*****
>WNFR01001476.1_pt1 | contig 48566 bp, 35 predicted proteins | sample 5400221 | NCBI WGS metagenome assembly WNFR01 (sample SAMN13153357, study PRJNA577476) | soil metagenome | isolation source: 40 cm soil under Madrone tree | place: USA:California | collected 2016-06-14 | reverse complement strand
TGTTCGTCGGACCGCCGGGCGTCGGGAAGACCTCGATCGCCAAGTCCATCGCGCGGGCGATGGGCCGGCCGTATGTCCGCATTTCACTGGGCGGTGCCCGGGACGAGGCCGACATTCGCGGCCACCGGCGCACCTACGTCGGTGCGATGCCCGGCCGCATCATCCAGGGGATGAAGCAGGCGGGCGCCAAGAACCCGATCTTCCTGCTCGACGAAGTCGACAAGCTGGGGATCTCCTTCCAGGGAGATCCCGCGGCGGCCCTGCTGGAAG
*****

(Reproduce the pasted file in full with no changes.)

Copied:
>WNFR01001476.1_pt1 | contig 48566 bp, 35 predicted proteins | sample 5400221 | NCBI WGS metagenome assembly WNFR01 (sample SAMN13153357, study PRJNA577476) | soil metagenome | isolation source: 40 cm soil under Madrone tree | place: USA:California | collected 2016-06-14 | reverse complement strand
TGTTCGTCGGACCGCCGGGCGTCGGGAAGACCTCGATCGCCAAGTCCATCGCGCGGGCGATGGGCCGGCCGTATGTCCGCATTTCACTGGGCGGTGCCCGGGACGAGGCCGACATTCGCGGCCACCGGCGCACCTACGTCGGTGCGATGCCCGGCCGCATCATCCAGGGGATGAAGCAGGCGGGCGCCAAGAACCCGATCTTCCTGCTCGACGAAGTCGACAAGCTGGGGATCTCCTTCCAGGGAGATCCCGCGGCGGCCCTGCTGGAAG